When it comes to using airline miles to book flights, Alaska Mileage Plan miles are without a doubt some of the most valuable miles out there. While Alaska Airlines isn’t a member of a major airline alliance such as Oneworld, SkyTeam or Star Alliance, it has put together a great set of individual partnerships.
However, it’s not just the partners that make Alaska’s program so valuable. It’s the fact that you’ll find that the number of miles Alaska Airlines requires for award tickets is often quite reasonable. Pair that with the ability to book stopovers on award tickets and you have a great way to see a few destinations on a round-trip award ticket.
We’ve already covered some of the best ways to book flights with Alaska miles but we thought it would be useful to discuss some important aspects of the program such as finding award space, booking award flights and routing rules.
With that in mind, let’s dive into the details you need to know to make booking easy for you.
Alaska Mileage Plan Award Rates
American and United are in the process of becoming more like Delta with dynamic award pricing with no upper limit to miles required. While you will see some variation in miles required when booking flights on Alaska Airlines with Alaska miles, there is a cap — we’ll discuss more below. This is a great thing for you as you don’t have to worry about Alaska charging an insane number of miles on a whim.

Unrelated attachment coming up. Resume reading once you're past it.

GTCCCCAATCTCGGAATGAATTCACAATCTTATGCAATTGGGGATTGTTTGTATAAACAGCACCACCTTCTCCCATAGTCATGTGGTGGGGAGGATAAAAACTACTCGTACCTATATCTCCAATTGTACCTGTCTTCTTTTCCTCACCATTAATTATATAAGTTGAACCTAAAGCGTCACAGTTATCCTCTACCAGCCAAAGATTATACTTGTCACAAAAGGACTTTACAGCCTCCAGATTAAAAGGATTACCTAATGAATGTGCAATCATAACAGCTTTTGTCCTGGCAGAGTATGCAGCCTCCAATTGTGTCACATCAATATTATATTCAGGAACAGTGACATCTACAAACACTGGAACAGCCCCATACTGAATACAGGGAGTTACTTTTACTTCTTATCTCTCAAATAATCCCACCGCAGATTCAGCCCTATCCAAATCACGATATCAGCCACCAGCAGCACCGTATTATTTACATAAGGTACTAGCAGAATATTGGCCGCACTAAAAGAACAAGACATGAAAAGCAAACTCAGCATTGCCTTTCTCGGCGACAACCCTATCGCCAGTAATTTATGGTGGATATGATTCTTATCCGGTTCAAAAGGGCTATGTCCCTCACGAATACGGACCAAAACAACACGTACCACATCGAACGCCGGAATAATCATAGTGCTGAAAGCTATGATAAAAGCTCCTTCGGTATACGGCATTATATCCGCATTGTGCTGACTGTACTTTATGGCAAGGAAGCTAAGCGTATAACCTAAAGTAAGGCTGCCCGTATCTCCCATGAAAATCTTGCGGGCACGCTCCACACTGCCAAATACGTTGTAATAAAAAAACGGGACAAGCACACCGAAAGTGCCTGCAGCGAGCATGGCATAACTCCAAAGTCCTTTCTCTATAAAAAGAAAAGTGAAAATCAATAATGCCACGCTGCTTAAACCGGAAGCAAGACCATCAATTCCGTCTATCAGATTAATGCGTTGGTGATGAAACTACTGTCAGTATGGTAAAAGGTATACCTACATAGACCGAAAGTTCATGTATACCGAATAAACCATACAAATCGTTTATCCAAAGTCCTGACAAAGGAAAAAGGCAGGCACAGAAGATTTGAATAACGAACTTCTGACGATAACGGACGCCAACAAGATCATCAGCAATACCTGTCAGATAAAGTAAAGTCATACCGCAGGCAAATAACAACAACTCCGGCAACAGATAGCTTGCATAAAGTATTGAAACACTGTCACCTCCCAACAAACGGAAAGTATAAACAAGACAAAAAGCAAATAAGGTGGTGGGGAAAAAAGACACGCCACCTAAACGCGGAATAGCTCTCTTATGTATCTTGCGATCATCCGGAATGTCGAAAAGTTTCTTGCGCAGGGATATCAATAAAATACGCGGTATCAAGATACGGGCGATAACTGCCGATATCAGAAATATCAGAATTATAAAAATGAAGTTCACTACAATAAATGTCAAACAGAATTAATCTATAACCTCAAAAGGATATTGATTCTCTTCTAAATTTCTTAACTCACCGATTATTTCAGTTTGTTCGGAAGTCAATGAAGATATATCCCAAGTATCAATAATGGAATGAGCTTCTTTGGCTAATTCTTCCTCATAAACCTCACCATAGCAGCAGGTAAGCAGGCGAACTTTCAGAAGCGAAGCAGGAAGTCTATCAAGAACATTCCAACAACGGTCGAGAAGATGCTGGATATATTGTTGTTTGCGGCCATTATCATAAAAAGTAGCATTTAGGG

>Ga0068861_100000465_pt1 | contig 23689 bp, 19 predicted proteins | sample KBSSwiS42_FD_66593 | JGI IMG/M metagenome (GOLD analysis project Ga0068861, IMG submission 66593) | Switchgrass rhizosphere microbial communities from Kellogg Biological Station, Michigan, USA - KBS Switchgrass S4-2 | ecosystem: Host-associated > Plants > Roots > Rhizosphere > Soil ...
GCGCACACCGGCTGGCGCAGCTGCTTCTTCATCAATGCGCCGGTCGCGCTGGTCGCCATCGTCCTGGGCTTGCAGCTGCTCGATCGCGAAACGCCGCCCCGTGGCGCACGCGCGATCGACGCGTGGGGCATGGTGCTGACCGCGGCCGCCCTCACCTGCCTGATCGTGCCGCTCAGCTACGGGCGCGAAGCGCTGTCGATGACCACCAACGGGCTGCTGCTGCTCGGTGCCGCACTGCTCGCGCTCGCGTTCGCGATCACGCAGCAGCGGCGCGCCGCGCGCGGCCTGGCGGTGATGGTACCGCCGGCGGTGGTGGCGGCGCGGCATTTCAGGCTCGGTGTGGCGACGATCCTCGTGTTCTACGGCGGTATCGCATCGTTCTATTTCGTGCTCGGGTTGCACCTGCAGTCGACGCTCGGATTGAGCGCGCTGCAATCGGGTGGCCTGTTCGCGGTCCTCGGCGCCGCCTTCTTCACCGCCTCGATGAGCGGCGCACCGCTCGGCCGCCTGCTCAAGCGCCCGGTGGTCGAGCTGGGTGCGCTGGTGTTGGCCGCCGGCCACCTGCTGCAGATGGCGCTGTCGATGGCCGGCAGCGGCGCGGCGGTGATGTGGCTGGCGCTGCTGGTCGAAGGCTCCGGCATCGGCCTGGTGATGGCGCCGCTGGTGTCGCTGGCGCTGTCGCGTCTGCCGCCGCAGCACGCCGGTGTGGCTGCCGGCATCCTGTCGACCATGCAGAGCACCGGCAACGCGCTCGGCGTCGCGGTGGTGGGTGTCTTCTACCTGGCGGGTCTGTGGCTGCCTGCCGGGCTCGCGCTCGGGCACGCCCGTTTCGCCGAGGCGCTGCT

Now, the tough part with Alaska’s award charts is that they have a different one for each partner airline. While this might seem like a negative, these charts actually provide some great opportunities for you. It’s also very simple to check the rates on Alaska’s award charts page by selecting your origin and destination regions.
Alaska Airlines Flights: Contiguous US, Alaska And Canada
Alaska Airlines uses a distance-based award chart for almost all award tickets booked on its own flights. The chart we’ve shared above governs all flights within the contiguous US, Alaska and Canada. As you can see, there are four tiers to the chart based on your flight distance:
- Hop: No more than 700 flight miles
- Skip: 701 to 1,400 flight miles
- Jump: 1,401 to 2,100 flight miles
- Leap: 2,101 flight miles or more
As we mentioned earlier, Alaska does use variable (or dynamic) award rates on its own flights but unlike Delta, it maintains a clear award chart so you know the exact range of miles you can expect to need. This figuring out how many miles you need to earn just a little bit easier.